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Church-State Line Is Still Blurred After Rulings

Religion: Decisions on the Pledge of Allegiance and school vouchers continue a tradition of debate as old as the nation itself.

July 03, 2002|TERESA WATANABE | TIMES STAFF WRITER

Two U.S. court opinions last week show why disagreements over the relationship between God and public life in America are so perennial--and so bedeviling.

First, a federal appeals court ruled that religion could not be part of a daily ritual of public school life: the Pledge of Allegiance. The next day, the U.S. Supreme Court ruled that religious schools could receive public school dollars.

The deep disagreement over where the dividing line should lie between church and state was evident in the way so many people loved one ruling but hated the other. This tension, nearly as old as the republic itself, is apparent in myriad contradictions in government policies on religion. For example, public schools are not allowed to post the Ten Commandments, but the U.S. Supreme Court chambers display a representation of Moses with the tablets. Prayer is not allowed in public schools, but taxpayers foot the bill for chaplains to lead prayers in Congress and prisons.

This church-state tension springs, in part, from two conflicting desires: to uphold a bedrock principle of American life--separation of church and state--and the belief of most Americans in a transcendent force.

Many Americans who accept a wall between church and state also cherish what scholars call "civil religion." That is manifested in generic references to the divine in American currency, the national motto and presidential inaugural addresses, as well as in displays honoring Christmas and Hanukkah--and, more recently, Ramadan--on public property.

"A religious people want a transcendent dimension to the great moments of national life, and the civil religion is one vehicle for that," said Robert Benne, director of the Roanoke College Center for Religion and Society in Salem, Va.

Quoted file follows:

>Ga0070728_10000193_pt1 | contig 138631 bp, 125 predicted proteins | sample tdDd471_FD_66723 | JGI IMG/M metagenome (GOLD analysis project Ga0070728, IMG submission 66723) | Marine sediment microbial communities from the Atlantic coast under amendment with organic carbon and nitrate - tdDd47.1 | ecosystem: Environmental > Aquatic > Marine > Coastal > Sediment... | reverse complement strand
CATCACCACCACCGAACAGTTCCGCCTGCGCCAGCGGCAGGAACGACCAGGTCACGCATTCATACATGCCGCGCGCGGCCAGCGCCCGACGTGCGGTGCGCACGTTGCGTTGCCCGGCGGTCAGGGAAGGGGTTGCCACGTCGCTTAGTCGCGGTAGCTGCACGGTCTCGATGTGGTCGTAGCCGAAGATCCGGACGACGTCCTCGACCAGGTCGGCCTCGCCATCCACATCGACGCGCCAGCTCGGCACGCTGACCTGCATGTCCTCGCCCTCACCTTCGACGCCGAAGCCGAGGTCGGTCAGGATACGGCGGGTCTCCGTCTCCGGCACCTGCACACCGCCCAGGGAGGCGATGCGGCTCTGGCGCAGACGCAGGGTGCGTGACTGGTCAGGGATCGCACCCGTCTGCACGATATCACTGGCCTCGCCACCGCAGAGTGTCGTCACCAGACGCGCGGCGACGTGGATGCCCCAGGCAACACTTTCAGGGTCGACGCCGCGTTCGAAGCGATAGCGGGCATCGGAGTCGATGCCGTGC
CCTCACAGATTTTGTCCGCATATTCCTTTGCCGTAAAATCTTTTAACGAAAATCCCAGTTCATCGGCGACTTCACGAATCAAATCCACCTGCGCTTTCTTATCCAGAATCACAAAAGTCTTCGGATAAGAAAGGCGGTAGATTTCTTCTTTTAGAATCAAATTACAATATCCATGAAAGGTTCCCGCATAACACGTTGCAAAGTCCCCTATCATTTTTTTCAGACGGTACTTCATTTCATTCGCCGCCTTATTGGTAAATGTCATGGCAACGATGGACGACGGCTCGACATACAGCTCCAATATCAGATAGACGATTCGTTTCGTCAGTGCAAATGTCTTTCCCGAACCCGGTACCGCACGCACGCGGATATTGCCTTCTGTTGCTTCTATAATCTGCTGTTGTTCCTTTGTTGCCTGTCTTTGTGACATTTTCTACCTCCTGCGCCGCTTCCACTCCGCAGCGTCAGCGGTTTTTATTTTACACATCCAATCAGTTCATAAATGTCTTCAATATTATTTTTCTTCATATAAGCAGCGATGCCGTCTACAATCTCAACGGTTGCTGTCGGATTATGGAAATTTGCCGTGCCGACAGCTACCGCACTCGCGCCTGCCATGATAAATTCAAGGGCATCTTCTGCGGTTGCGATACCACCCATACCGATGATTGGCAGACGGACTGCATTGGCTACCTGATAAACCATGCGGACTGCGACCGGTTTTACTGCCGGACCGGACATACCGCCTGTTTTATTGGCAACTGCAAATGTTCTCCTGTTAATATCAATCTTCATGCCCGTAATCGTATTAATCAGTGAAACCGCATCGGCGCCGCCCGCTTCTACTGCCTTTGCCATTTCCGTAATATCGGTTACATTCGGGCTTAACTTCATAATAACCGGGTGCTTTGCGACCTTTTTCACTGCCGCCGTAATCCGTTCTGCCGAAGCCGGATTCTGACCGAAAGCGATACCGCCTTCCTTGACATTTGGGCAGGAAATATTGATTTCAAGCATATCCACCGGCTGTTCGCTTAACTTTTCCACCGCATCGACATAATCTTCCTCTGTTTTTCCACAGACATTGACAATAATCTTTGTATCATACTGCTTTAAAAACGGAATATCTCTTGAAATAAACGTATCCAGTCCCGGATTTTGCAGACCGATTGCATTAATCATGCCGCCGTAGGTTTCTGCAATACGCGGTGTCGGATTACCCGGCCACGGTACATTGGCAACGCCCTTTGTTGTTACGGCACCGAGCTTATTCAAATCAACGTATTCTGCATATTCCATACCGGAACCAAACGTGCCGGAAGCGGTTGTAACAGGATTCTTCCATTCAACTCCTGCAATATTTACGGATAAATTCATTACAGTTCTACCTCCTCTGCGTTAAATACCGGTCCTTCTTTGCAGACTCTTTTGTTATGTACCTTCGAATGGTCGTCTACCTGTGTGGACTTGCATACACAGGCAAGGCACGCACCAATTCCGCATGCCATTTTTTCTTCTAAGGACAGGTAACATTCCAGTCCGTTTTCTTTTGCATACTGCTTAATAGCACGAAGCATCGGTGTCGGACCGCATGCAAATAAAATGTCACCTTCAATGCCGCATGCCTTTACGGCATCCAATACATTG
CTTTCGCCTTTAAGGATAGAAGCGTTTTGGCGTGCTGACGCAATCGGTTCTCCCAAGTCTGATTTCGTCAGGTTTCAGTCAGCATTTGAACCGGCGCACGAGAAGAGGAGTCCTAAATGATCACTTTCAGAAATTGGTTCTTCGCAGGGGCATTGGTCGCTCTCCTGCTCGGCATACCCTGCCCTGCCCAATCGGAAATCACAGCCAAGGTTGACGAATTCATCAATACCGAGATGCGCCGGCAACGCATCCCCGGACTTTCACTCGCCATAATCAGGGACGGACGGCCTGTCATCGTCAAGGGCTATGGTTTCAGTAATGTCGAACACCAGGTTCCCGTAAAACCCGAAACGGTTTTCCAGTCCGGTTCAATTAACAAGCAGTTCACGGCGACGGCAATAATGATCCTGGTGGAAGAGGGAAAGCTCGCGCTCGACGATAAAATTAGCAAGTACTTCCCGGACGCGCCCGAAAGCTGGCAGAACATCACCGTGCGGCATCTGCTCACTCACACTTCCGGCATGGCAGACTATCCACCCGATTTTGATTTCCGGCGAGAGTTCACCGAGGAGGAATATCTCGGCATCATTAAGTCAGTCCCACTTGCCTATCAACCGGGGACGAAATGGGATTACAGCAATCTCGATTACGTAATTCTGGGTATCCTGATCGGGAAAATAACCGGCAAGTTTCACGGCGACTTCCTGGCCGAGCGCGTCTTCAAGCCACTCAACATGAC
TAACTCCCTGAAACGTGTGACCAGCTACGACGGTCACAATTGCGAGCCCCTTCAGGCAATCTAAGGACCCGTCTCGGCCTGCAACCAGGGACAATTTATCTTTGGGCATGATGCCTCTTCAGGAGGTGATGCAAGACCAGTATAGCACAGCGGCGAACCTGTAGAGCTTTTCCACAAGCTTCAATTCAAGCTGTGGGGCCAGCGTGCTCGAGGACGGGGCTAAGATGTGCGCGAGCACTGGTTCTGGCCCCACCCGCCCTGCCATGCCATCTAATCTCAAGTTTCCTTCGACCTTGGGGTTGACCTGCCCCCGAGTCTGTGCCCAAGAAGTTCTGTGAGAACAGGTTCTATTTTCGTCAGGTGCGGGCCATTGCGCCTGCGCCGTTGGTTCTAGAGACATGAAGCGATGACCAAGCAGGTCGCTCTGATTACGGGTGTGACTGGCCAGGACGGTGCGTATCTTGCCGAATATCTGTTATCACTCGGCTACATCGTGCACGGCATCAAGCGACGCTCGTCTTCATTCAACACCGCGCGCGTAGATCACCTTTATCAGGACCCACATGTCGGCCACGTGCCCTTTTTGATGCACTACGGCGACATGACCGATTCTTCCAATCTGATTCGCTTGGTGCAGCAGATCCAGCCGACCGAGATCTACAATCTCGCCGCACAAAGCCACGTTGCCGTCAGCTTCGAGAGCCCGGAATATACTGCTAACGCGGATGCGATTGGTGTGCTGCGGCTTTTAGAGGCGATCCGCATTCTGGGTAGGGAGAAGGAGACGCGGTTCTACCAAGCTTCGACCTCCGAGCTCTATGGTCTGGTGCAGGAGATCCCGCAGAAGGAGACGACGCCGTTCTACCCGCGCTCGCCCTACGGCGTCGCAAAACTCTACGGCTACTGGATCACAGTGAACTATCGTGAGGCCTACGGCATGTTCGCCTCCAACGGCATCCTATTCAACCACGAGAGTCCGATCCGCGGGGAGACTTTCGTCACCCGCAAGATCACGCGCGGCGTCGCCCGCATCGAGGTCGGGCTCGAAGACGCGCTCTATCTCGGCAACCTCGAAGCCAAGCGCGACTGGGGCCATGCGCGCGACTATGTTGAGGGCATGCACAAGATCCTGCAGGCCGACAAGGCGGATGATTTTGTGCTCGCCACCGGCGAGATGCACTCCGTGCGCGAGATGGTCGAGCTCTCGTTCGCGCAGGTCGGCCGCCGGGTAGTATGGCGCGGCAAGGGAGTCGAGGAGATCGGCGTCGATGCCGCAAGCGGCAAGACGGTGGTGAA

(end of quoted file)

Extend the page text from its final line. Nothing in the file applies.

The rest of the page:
Benne said civil religion sweeps in as a comforting force, particularly during times of crisis. On the night of the Sept. 11 terrorist attacks, for instance, more than 100 members of Congress stood on the steps of the Capitol to sing "God Bless America."

The Pledge of Allegiance, scholars say, is one prominent symbol of America's civil religion--one reason the U.S. 9th Circuit Court of Appeals decision striking it down provoked so much outrage from so many people.

"There is this pervasive sense that the nation is in trouble morally," said Derek Davis, who directs the J.M. Dawson Institute of Church-State Studies at Baylor University in Waco, Texas. "People are looking for ways to have a more moral citizenry, for opportunities for religion to surface in the public square."

Some experts also suggest that the long national trend toward "secular individualism" has run its course, creating a sense of fragmentation that has led many Americans to long for more community. Father Thomas Rausch, a theology professor at Loyola Marymount University, said the pledge decision amounted to "one person's view"--the atheist plaintiff's--"imposed on the common good."

"It's a clash of values, between an individualistic ethos versus a recognition of the importance of the common good," Rausch said. "American society ... has focused on 'What is my right?' even if it conflicts with a sense of community. But I do sense now that people think things are out of control."

The Rev. C. Welton Gaddy, executive director of the Washington-based Interfaith Alliance, sees less benign reasons for the growing assertion of religion in public life. He said many Christians who were once strong supporters of the separation of church and state have increasingly called for exceptions as religious diversity has grown in America.

Particularly since changes to federal immigration law in 1965, the nation's religious landscape has been reshaped by new waves of Muslims, Buddhists, Hindus and other minority groups. Some conservative Christian leaders have denounced the growing diversity from the pulpit and called for a new reassertion of the nation's "Judeo-Christian heritage" in public life.

"Religious diversity has made very nervous people who in former days were stronger supporters of" church-state separation, said Gaddy, a Baptist minister in Louisiana. "I have a hunch that we have people who have been speaking out of both sides of their mouths."

The more prominent role of religion in public life was apparent in the last presidential election, when Republican candidate George W. Bush, Democratic candidate Al Gore and Gore's vice presidential running mate, Joseph Lieberman, all gave frequent public testimonials about the place of faith in their lives. President Bush subsequently launched a landmark--and hotly controversial--initiative to allow more faith-based organizations to receive public dollars to carry out welfare and other social-service programs.

The current resurgence of religion in the public square reflects that latest swing of a pendulum that has tipped back and forth for centuries.

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